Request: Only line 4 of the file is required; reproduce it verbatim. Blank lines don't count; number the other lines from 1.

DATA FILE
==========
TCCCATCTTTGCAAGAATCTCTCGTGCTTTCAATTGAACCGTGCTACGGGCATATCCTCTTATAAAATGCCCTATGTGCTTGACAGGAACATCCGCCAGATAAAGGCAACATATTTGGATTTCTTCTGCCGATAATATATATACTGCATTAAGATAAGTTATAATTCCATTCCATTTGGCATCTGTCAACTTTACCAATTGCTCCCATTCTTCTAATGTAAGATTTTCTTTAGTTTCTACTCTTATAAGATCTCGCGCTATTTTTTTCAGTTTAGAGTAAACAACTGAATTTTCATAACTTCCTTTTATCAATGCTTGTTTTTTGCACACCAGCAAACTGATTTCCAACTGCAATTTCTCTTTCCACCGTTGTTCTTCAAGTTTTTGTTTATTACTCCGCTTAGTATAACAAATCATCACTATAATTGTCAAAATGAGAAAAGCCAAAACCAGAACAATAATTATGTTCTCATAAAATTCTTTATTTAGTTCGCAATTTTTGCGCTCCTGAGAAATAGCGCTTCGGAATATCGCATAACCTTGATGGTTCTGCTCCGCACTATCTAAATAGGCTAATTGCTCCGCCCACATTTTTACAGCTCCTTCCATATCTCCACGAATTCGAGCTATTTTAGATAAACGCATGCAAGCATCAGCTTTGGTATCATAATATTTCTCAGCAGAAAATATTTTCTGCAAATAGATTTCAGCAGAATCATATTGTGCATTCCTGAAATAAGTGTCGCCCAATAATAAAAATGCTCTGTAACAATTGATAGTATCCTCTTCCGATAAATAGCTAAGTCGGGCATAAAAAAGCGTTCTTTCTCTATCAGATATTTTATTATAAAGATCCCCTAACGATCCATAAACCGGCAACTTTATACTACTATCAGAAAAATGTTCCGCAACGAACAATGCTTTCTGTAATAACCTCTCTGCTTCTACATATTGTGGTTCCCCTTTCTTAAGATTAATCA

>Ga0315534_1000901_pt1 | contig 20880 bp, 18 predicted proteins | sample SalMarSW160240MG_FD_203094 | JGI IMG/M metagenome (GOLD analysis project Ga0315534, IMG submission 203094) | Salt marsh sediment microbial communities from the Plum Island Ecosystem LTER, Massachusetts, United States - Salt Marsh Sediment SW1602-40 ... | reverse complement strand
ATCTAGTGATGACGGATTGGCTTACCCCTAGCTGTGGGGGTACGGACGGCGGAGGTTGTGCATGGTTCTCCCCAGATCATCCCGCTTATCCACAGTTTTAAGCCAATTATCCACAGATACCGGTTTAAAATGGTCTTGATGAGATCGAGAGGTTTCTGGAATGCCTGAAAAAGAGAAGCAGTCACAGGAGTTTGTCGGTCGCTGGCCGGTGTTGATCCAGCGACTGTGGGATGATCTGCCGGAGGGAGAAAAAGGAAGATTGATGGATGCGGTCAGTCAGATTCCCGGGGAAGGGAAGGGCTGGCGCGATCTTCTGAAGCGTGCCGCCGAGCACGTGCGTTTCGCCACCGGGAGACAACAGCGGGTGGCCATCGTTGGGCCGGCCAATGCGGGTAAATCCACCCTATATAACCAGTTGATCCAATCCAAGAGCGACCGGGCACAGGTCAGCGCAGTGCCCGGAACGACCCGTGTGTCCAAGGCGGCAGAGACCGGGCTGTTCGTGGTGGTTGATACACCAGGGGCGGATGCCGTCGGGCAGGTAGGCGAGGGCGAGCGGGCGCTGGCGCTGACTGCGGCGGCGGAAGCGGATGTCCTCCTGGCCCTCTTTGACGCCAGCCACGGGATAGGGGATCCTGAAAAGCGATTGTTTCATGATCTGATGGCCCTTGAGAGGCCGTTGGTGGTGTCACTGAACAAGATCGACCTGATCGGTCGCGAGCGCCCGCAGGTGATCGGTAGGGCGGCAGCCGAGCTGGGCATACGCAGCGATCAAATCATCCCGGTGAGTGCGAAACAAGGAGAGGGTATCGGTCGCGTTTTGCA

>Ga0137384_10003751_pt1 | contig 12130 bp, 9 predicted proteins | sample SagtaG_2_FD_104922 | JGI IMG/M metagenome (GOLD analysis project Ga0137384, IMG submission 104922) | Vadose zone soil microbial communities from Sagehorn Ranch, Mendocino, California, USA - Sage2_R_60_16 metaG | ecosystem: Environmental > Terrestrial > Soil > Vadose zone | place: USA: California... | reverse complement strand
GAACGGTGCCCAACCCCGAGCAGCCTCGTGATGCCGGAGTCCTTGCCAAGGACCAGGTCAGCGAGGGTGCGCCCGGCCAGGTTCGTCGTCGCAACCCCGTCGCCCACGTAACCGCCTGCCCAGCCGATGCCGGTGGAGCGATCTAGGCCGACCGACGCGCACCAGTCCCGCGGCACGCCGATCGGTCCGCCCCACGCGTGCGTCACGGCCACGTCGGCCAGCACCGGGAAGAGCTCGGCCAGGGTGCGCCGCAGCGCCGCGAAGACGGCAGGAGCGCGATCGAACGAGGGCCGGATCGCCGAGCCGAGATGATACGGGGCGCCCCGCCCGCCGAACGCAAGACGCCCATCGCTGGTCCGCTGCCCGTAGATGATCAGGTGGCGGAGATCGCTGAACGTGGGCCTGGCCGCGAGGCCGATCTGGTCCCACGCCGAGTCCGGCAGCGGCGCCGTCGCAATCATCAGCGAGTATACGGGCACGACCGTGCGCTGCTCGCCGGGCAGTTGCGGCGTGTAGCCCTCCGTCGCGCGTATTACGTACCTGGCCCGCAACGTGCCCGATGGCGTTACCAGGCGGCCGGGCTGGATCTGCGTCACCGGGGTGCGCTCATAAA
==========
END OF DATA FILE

>Ga0137384_10003751_pt1 | contig 12130 bp, 9 predicted proteins | sample SagtaG_2_FD_104922 | JGI IMG/M metagenome (GOLD analysis project Ga0137384, IMG submission 104922) | Vadose zone soil microbial communities from Sagehorn Ranch, Mendocino, California, USA - Sage2_R_60_16 metaG | ecosystem: Environmental > Terrestrial > Soil > Vadose zone | place: USA: California... | reverse complement strand